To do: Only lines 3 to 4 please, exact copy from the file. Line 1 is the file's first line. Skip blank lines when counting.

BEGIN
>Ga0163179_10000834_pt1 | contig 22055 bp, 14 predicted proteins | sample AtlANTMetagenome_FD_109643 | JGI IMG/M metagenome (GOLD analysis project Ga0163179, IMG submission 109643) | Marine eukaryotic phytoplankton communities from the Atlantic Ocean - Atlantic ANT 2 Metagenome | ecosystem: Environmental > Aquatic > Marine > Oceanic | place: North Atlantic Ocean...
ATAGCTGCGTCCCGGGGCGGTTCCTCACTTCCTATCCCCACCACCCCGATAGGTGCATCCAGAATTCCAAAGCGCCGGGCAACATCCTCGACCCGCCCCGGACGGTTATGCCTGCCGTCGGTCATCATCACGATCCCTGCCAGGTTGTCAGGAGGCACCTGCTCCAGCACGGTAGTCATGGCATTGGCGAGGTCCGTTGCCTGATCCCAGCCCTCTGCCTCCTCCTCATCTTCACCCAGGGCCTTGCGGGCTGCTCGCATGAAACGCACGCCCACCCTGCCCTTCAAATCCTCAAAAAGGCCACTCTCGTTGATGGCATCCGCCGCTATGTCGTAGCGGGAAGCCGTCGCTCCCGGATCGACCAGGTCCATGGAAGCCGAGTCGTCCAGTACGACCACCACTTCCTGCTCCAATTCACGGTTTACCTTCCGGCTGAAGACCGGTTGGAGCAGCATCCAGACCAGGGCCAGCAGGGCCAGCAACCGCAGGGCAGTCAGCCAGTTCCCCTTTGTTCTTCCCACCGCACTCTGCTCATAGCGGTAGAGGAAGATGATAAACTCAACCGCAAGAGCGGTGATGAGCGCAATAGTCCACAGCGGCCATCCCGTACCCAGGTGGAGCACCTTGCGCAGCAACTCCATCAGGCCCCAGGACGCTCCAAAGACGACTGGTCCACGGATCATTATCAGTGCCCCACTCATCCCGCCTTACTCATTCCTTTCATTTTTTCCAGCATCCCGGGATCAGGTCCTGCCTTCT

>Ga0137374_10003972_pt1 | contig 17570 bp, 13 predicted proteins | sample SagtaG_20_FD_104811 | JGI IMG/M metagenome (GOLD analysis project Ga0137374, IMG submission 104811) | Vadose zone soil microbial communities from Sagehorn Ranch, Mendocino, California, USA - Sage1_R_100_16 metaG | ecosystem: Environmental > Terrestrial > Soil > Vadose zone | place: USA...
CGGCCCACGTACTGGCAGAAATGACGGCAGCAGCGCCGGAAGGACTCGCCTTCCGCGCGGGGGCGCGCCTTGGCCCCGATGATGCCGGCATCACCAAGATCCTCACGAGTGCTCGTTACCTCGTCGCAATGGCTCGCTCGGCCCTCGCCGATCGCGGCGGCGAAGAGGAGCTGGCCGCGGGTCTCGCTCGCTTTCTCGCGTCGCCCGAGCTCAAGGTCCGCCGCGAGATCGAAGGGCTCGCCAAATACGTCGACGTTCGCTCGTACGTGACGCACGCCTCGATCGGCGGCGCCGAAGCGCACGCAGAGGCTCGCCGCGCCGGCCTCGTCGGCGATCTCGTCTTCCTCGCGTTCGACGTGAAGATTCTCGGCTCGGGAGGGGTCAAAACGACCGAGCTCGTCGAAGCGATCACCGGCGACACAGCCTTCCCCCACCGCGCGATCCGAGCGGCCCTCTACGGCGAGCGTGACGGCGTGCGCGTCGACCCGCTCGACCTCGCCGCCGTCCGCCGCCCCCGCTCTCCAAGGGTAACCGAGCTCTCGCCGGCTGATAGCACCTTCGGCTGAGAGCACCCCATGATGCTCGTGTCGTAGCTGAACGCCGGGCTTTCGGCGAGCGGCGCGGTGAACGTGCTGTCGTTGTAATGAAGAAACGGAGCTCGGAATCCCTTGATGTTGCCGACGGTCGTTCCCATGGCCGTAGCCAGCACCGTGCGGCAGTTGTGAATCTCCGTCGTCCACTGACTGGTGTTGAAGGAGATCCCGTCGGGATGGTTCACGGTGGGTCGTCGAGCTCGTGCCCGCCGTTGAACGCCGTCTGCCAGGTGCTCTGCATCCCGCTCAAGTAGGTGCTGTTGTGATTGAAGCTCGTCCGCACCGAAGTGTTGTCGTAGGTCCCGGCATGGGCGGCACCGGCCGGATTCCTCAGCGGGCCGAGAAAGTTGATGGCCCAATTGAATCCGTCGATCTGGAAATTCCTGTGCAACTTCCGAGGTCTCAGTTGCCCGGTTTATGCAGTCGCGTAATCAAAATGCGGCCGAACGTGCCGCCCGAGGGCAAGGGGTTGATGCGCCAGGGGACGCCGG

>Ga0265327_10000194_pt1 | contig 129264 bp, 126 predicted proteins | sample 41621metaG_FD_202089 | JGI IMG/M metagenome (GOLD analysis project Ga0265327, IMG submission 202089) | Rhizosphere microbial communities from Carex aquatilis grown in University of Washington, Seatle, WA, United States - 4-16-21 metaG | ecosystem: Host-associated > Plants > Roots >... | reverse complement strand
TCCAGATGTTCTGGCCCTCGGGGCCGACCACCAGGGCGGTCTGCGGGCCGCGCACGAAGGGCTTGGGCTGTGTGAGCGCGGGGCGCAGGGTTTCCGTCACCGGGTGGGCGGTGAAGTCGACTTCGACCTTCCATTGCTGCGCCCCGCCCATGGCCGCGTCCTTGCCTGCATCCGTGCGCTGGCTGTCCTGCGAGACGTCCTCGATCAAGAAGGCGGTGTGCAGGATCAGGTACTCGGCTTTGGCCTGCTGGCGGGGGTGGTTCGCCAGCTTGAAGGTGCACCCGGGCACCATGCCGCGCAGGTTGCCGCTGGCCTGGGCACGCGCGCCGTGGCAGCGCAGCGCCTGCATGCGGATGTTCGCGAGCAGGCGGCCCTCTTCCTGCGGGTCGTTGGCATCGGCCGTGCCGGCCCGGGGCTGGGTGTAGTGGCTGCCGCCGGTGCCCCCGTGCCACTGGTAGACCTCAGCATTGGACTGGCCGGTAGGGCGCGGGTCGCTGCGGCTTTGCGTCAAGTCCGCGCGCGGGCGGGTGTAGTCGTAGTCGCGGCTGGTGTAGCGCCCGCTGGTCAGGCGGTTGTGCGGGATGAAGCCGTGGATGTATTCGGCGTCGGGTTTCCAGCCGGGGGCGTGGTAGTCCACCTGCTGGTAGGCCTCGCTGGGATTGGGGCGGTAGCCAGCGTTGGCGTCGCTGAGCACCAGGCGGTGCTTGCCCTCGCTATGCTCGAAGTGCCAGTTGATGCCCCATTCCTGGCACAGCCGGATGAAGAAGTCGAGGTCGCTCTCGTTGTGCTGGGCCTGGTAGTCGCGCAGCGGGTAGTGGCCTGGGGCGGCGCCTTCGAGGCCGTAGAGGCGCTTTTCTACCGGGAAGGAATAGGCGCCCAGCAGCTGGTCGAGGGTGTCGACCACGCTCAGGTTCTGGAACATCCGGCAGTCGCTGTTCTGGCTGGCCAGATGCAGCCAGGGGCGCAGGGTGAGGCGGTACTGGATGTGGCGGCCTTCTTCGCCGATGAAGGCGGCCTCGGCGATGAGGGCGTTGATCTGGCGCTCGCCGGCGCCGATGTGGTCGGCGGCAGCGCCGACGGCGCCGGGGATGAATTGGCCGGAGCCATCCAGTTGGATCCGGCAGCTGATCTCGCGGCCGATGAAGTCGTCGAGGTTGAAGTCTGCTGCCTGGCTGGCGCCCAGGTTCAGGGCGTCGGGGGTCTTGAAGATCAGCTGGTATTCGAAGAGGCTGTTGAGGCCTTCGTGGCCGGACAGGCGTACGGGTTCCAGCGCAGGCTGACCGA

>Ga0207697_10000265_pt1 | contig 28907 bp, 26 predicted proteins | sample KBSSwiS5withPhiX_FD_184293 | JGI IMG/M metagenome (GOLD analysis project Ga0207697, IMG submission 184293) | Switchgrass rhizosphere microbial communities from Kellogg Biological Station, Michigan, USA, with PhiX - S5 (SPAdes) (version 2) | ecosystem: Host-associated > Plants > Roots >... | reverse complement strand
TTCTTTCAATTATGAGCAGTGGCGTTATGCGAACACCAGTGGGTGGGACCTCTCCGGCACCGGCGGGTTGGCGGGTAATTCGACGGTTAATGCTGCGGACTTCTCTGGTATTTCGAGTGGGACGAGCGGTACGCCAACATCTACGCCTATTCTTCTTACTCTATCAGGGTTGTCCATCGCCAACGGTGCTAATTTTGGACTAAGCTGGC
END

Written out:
>Ga0137374_10003972_pt1 | contig 17570 bp, 13 predicted proteins | sample SagtaG_20_FD_104811 | JGI IMG/M metagenome (GOLD analysis project Ga0137374, IMG submission 104811) | Vadose zone soil microbial communities from Sagehorn Ranch, Mendocino, California, USA - Sage1_R_100_16 metaG | ecosystem: Environmental > Terrestrial > Soil > Vadose zone | place: USA...
CGGCCCACGTACTGGCAGAAATGACGGCAGCAGCGCCGGAAGGACTCGCCTTCCGCGCGGGGGCGCGCCTTGGCCCCGATGATGCCGGCATCACCAAGATCCTCACGAGTGCTCGTTACCTCGTCGCAATGGCTCGCTCGGCCCTCGCCGATCGCGGCGGCGAAGAGGAGCTGGCCGCGGGTCTCGCTCGCTTTCTCGCGTCGCCCGAGCTCAAGGTCCGCCGCGAGATCGAAGGGCTCGCCAAATACGTCGACGTTCGCTCGTACGTGACGCACGCCTCGATCGGCGGCGCCGAAGCGCACGCAGAGGCTCGCCGCGCCGGCCTCGTCGGCGATCTCGTCTTCCTCGCGTTCGACGTGAAGATTCTCGGCTCGGGAGGGGTCAAAACGACCGAGCTCGTCGAAGCGATCACCGGCGACACAGCCTTCCCCCACCGCGCGATCCGAGCGGCCCTCTACGGCGAGCGTGACGGCGTGCGCGTCGACCCGCTCGACCTCGCCGCCGTCCGCCGCCCCCGCTCTCCAAGGGTAACCGAGCTCTCGCCGGCTGATAGCACCTTCGGCTGAGAGCACCCCATGATGCTCGTGTCGTAGCTGAACGCCGGGCTTTCGGCGAGCGGCGCGGTGAACGTGCTGTCGTTGTAATGAAGAAACGGAGCTCGGAATCCCTTGATGTTGCCGACGGTCGTTCCCATGGCCGTAGCCAGCACCGTGCGGCAGTTGTGAATCTCCGTCGTCCACTGACTGGTGTTGAAGGAGATCCCGTCGGGATGGTTCACGGTGGGTCGTCGAGCTCGTGCCCGCCGTTGAACGCCGTCTGCCAGGTGCTCTGCATCCCGCTCAAGTAGGTGCTGTTGTGATTGAAGCTCGTCCGCACCGAAGTGTTGTCGTAGGTCCCGGCATGGGCGGCACCGGCCGGATTCCTCAGCGGGCCGAGAAAGTTGATGGCCCAATTGAATCCGTCGATCTGGAAATTCCTGTGCAACTTCCGAGGTCTCAGTTGCCCGGTTTATGCAGTCGCGTAATCAAAATGCGGCCGAACGTGCCGCCCGAGGGCAAGGGGTTGATGCGCCAGGGGACGCCGG